Finding the line between speed and accuracy

What’s more important, speed or accuracy? The famous lawman Wyatt Earp once said that ‘Fast is fine, but accuracy is final.” That’s very true, but if all you have is accuracy without speed, you’ll lose in a gunfight. So where’s the line? How to you find the perfect balance between speed and accuracy? It all starts with what I call “front sight confidence”. Simply stated, front sight confidence is knowing that within 7 yards, as long as your front sight is somewhere inside the rear sight notch and your trigger manipulation is smooth and consistent, you will be able to get acceptably accurate rounds inside your target. “Acceptably accurate” is the key to that statement. Having confidence in the fact that your rounds will impact within 2 to 3 inches in any direction of center mass gives you room to speed up.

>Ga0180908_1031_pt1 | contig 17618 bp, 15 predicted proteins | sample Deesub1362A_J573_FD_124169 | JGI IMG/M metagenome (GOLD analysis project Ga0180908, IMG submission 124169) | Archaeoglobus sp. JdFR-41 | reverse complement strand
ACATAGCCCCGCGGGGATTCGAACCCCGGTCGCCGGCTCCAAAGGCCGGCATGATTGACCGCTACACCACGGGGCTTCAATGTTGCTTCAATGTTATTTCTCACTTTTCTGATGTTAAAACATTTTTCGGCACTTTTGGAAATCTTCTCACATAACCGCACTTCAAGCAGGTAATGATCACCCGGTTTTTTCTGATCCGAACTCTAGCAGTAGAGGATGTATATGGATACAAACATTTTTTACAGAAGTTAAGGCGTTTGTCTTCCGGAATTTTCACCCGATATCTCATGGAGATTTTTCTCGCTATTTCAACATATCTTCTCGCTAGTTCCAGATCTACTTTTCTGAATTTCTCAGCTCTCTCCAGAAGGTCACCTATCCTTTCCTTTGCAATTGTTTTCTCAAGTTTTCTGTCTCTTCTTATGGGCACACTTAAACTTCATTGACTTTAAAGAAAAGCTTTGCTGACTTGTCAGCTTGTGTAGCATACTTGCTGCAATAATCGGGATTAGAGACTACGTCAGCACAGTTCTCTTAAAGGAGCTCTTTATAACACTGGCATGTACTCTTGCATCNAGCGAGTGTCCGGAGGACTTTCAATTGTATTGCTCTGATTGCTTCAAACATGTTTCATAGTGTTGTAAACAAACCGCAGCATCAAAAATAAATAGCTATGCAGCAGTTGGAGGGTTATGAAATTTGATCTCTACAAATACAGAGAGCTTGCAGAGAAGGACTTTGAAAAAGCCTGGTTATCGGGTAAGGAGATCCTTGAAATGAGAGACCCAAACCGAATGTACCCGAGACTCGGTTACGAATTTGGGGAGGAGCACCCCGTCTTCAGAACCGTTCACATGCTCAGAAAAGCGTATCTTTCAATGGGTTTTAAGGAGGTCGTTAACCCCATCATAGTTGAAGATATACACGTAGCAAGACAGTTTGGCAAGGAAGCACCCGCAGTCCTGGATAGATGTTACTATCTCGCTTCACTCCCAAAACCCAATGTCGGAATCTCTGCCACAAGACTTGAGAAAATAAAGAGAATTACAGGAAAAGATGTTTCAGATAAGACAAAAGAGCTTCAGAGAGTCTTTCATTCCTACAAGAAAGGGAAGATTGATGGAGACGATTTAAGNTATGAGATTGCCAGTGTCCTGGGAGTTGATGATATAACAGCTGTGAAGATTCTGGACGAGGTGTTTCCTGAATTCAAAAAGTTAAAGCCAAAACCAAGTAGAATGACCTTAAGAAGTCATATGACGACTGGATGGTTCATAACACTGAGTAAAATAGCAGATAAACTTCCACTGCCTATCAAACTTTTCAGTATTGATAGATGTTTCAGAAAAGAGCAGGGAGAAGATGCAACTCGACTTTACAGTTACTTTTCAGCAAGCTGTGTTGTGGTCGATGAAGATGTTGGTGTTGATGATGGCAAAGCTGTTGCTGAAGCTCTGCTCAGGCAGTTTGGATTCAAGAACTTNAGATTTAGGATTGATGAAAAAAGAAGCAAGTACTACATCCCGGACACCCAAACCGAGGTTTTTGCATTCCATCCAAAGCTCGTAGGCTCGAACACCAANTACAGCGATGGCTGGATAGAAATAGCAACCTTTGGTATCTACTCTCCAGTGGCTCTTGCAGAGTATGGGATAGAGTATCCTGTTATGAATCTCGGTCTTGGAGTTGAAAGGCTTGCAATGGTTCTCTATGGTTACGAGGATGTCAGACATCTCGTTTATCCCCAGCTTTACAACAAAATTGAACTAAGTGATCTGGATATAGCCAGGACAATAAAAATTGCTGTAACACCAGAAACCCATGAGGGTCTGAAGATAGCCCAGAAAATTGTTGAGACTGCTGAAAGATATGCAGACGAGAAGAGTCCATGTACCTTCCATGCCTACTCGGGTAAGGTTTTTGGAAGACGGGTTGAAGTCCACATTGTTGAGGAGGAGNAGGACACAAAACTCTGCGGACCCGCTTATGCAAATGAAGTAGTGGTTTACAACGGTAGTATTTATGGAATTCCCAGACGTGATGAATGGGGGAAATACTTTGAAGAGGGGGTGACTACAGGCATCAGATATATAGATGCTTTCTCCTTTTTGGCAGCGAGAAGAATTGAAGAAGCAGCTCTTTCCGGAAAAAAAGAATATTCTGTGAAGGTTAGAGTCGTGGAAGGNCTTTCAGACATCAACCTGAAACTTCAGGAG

Q-Series holster range

When practicing at the range, start out slowly with various deficiencies in your sight alignment. For example, purposely push your front sight to the right, left, up or down inside the rear sight notch. With that deficient sight picture, slowly press the trigger to the rear until the round breaks. You’ll see that your rounds, although not perfectly centered, will be effectively on target. Now speed that up, and keep speeding it up until your shot placement becomes unacceptable. Then slow it down slightly and train at that speed until you feel confident in your skill level, then start speeding it up again. Over time you’ll find that if you don’t get too wrapped up in “perfect” sight alignment during your training, you can attain reasonable accuracy at speeds you never thought you were capable of.


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